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Rector’s Summer Reading List

Dear friends,

Starting a week early before Memorial Day, but I am excited to share what I hope to read over the summer! I invite you to read along with me, or simply take these as invitations for your own summer reading if my choices pique your interest. If at any point, you would like to discuss one or more of these, please do reach out to me and we can meet on the Chapel porch to talk about what we made of a particular book or author. One of the great joys of summer is the time to read and think. I may not get to all of them, as life has a way of providing unexpected events (!) but this is my current “stack.”

We are encouraged by Jesus in Matthew 22:37 to “Love the Lord your God with all your heart and soul and mind, and to love your neighbor as yourself.” For me, reading widely, curiously, is the way to love God with my mind, and to learn about my neighbor by reading authors whose perspectives or experiences may be different from mine. I pray you will also have a summer of expansive reading and prayer.

In no particular order:

King: A Life, by Jonathan Eig–the newest biography of Martin Luther King, Jr. Reviewers claim it is more intimate than the many previous efforts to capture the too short life of this iconic faith leader.

How to do Nothing: Resisting the Attention Economy, by Jenny Odell. This was new in 2019 but I have not had the chance to read it yet. I have read a lot this year about the internet, technology, and some other more serious books about communication, capitalism and technology and the challenges and philosophy of our current culture, so I look forward to a quieter book about how to actually ‘be’ in the reality of our world.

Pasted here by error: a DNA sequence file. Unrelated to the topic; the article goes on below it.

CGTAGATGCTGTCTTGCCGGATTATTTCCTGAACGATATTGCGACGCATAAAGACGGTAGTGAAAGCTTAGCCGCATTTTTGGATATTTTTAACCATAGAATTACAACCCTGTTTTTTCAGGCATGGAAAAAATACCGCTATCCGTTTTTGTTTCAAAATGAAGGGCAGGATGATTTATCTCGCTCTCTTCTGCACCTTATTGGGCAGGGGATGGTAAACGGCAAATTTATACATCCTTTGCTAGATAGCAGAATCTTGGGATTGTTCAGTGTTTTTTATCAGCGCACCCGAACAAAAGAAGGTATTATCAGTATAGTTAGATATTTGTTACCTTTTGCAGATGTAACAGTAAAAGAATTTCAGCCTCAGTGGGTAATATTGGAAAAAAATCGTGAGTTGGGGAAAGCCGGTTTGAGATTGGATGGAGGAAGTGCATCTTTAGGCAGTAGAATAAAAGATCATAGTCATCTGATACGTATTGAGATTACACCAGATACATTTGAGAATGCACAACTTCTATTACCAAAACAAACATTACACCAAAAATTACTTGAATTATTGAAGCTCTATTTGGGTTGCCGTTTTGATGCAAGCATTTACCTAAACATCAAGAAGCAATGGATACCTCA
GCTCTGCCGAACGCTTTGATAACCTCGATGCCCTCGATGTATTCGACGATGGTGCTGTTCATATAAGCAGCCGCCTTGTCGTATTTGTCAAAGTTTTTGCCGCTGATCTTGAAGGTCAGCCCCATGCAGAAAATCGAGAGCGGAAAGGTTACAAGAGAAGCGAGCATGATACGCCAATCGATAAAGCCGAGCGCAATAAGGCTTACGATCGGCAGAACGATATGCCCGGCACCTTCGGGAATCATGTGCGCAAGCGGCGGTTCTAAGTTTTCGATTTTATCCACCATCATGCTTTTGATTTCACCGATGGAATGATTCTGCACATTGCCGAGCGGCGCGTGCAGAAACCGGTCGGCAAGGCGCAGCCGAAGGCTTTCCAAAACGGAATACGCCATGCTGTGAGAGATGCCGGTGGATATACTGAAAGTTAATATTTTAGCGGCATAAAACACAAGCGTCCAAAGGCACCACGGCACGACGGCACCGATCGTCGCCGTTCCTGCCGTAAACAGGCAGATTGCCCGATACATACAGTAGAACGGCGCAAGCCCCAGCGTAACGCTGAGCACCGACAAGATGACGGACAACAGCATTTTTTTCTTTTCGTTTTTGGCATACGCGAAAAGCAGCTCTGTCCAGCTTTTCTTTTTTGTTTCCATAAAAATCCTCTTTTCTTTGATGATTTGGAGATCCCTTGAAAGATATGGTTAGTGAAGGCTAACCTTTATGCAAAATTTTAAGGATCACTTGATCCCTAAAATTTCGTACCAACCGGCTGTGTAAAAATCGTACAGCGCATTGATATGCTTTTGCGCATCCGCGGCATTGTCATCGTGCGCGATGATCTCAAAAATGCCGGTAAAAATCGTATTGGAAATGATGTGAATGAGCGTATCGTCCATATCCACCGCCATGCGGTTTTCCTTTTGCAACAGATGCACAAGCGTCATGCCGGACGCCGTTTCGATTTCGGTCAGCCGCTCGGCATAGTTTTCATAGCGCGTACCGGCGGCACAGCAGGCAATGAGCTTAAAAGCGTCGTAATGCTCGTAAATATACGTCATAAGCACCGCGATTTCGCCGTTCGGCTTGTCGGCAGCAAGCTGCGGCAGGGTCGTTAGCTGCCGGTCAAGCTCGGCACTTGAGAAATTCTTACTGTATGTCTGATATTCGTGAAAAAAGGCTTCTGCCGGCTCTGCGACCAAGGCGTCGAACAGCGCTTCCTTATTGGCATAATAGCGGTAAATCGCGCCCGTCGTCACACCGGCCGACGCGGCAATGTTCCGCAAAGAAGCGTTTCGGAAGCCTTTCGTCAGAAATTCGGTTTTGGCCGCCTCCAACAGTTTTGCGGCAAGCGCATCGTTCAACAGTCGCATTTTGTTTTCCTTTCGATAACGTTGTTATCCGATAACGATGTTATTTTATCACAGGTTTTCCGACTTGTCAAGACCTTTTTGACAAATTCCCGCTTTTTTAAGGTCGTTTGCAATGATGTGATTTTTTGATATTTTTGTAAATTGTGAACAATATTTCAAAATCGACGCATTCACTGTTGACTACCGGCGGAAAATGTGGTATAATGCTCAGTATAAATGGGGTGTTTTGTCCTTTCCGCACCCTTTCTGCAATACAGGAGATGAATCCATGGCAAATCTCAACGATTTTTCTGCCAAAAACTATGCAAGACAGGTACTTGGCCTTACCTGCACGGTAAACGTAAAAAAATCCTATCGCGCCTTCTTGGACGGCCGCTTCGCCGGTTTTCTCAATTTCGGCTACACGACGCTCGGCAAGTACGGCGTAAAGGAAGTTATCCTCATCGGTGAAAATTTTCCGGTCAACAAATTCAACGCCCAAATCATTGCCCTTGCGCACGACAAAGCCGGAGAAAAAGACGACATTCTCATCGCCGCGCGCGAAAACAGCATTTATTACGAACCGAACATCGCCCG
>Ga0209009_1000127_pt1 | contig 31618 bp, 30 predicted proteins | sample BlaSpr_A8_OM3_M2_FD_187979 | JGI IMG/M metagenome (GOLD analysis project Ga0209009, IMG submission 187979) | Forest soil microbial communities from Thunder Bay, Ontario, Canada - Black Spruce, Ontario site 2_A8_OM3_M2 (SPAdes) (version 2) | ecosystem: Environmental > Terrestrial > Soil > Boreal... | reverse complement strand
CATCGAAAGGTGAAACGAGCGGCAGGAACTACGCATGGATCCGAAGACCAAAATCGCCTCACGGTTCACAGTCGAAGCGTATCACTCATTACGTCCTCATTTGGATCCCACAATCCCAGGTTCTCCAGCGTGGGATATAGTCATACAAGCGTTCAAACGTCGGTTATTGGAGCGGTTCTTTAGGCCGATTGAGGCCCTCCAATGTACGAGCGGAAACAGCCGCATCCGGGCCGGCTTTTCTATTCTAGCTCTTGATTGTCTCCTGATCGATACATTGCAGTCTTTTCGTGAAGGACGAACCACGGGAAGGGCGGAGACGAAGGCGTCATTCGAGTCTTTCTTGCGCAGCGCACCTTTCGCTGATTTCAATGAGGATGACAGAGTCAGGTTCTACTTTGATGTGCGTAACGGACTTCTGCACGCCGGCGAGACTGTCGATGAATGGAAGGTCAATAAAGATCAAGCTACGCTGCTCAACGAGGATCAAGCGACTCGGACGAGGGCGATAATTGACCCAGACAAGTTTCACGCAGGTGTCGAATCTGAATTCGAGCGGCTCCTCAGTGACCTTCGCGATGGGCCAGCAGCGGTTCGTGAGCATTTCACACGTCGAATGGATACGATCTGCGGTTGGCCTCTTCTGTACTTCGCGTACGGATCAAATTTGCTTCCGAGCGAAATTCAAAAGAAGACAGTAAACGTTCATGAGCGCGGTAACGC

Still Pictures: On Photography and Memory by Janet Malcolm. Malcolm, who died in 2021, was a staff writer at The New Yorker. I had hoped to read this book, published in 2023 after her death, during my sabbatical, but it slipped through the cracks. Now I am ready and look forward to thinking about how photography relates to memory.

Becoming Wise: An Inquiry into the Mystery and Art of Living, by Krista Tippett. Published in 2016, well known podcaster and writer, Krista Tippett, assesses the wisdom she has gleaned from years of interviewing a wide variety of faith leaders in our world. This would be a great book to reflect upon together if others wish to read it and discuss. Let me know!

Stay True: A Memoir, by Hua Hsu. This book won the Pulitzer Prize and is “A gripping memoir on friendship, grief, the search for self, and the solace that can be found through art.”

Trust, by Hernan Diaz. This novel won the Pulitzer Prize for fiction. It is a creative exploration of greed, and our capitalist system through story and perspective.

I am also reading two academic books about eschatology with some seminary friends. More on the “end of the world” and the role of apocalyptic in the Scriptures once that study has concluded!

Peace and blessings,


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